Small Clover Food Plots | Selecting the Best Location
With spring rounding the corner, it’s only natural for deer hunters to begin thinking about food plots again. From soil preparation to ordering seed, the process repeats each March for most. However, each hunter starts the process with the same question…”Where will I plant food plots this year”. While some hunters might consider entire fields, or 10+ acres worth of food plots on certain properties, most are just considering one or two small food plots. These will be less than one acre food plots in wooded openings, edges of fields, small logging landings, or maybe even small plots cleared by hand. While small food plots may be less in size and limit species that can be planted, they are no less effective at attracting deer. They can work as micro food plots or kill plots, a low pressure attraction source that can trip up even the canniest of mature bucks. By nature, smaller food plots take more strategic placement, as they can’t rely on the shear amount of food available as a destination food source. This article will cover some of the best locations for small kill plots and clover food plots.
In a recent blog by DeerGro, a lime replacement food plot spray, titled Frost Seeding Food Plots, a breakdown of a strategic clover kill plot is offered.
The article first discusses frost seeding, a tool, and method for planting food plots In late winter and early spring. From frost seeding, the article begins to discuss the scenario in which frost seeding was used to tag the author’s target buck. The HuntStand mapping app was used to breakdown the hunt and setup.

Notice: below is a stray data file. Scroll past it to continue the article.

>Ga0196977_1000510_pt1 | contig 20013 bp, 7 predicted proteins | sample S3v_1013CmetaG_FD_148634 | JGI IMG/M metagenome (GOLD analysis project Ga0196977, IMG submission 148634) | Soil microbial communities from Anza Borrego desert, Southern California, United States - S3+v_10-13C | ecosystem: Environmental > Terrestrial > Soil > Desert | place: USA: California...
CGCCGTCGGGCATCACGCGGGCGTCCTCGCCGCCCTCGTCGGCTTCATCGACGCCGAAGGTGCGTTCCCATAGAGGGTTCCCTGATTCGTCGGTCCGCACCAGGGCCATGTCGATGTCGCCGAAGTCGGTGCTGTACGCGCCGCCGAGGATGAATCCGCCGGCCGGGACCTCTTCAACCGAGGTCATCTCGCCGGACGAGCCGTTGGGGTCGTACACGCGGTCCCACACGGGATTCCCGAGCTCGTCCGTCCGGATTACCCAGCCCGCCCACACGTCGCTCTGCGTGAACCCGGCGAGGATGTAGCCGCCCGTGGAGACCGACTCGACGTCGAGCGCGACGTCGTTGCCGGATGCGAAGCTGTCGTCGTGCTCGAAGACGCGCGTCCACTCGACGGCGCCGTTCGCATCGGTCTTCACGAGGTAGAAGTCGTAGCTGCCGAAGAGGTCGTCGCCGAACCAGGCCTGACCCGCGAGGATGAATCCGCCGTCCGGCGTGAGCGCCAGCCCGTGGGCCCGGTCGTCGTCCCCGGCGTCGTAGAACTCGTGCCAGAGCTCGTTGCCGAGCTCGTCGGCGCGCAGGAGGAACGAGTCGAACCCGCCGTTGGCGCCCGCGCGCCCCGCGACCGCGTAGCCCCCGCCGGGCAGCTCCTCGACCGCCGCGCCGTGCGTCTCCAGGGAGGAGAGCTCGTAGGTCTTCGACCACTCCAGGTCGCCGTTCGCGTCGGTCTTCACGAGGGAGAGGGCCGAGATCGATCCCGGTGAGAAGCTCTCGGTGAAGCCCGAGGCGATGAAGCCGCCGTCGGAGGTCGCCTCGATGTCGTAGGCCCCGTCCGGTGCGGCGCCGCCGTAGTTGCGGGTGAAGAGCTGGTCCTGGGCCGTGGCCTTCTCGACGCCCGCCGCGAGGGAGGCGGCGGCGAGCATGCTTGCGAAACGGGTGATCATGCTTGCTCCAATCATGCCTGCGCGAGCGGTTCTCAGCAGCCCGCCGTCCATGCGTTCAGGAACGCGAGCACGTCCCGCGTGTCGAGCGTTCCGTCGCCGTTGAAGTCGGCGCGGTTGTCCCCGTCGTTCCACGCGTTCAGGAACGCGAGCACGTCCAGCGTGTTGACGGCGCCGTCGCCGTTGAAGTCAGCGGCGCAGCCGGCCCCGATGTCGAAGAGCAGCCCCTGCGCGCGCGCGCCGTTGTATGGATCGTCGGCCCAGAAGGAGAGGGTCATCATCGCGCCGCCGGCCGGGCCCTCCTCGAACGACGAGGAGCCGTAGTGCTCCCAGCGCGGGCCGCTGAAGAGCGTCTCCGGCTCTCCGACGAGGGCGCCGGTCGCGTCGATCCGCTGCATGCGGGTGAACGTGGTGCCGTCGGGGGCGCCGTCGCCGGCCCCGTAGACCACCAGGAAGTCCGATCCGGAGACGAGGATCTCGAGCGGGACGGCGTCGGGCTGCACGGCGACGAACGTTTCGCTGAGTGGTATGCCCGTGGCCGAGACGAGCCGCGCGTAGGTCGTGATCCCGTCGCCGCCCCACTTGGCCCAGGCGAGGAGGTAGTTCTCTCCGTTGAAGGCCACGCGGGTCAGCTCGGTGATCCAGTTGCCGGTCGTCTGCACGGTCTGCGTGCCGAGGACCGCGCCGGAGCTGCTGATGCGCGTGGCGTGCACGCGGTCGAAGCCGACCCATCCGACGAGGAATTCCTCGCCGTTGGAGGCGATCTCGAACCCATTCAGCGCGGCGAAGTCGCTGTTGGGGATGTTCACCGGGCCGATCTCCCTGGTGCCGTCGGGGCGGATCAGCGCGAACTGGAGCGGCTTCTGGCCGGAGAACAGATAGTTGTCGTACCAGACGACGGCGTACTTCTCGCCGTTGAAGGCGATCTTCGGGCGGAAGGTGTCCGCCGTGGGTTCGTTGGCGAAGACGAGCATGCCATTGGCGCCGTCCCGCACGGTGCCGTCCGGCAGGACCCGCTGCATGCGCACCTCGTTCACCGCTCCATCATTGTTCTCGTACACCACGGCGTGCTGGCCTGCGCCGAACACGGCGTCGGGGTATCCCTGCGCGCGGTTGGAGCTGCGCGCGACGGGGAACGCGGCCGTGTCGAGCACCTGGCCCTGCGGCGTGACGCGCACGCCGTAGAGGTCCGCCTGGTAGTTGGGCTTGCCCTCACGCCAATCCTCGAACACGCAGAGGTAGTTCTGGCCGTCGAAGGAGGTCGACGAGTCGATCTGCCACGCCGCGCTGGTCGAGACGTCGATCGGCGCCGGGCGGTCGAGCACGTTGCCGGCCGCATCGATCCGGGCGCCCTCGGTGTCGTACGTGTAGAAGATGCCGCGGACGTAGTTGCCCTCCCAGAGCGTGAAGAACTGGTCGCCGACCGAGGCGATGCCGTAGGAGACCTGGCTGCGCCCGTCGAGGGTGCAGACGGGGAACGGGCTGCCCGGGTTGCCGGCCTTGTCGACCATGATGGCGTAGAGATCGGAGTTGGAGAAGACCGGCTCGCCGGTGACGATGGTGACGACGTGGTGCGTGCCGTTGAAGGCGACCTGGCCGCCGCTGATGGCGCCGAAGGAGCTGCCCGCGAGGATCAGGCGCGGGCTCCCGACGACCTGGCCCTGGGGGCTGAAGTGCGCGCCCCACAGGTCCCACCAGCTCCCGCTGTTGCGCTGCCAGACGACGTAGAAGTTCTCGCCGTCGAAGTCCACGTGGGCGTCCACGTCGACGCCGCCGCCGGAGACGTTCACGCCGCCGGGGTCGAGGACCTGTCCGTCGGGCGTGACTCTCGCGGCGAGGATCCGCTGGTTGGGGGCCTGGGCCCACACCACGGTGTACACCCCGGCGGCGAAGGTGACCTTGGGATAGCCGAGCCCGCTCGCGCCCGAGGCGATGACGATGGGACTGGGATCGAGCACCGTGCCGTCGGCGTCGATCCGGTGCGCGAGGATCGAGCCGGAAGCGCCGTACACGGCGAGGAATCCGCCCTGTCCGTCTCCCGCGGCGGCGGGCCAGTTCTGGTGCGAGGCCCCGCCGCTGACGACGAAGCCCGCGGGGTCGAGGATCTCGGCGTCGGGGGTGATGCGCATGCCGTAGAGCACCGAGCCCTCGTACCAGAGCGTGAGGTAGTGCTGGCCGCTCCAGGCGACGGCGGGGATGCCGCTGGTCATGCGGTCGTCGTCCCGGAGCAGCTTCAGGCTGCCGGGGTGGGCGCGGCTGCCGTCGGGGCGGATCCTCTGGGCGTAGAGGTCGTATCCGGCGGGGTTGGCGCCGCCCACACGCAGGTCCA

Best Locations for Small Food Plots
Small food plots in the woods or in openings tend to have several factors working against them. To start, the shade is a big issue and limits food plot productivity. Small food plots also happen to be subject to over-browsing as a few deer can nip any species that can’t respond with more vigorous growth. For this reason, food plots under an acre benefit from being planted in clover, rather than fall food plot species like brassicas, or species like soybeans. Clover tolerates shade and can take a beating in terms of deer browse and still produce tons of quality forage per acre. It also can be established by tools like frost seeding or simply broadcasting after a glyphosate application. It can also be easily managed simply with herbicides.
With a species like clover, small food plots can offer green forage for early season bow hunting or green forage in November that can be very attractive in the absence of other crops or acorns. The real benefit of clover, in a setting like a small kill plot, is its attractive enough to pull a deer through the plot in a natural route they are already taking. In the DeerGro blog, the studied plot is positioned between bedding and a large food source, acting as a staging area.
Photo: The plot outlined in the DeerGro blog, nestled between several bedding areas and the staple food source of a large corn field.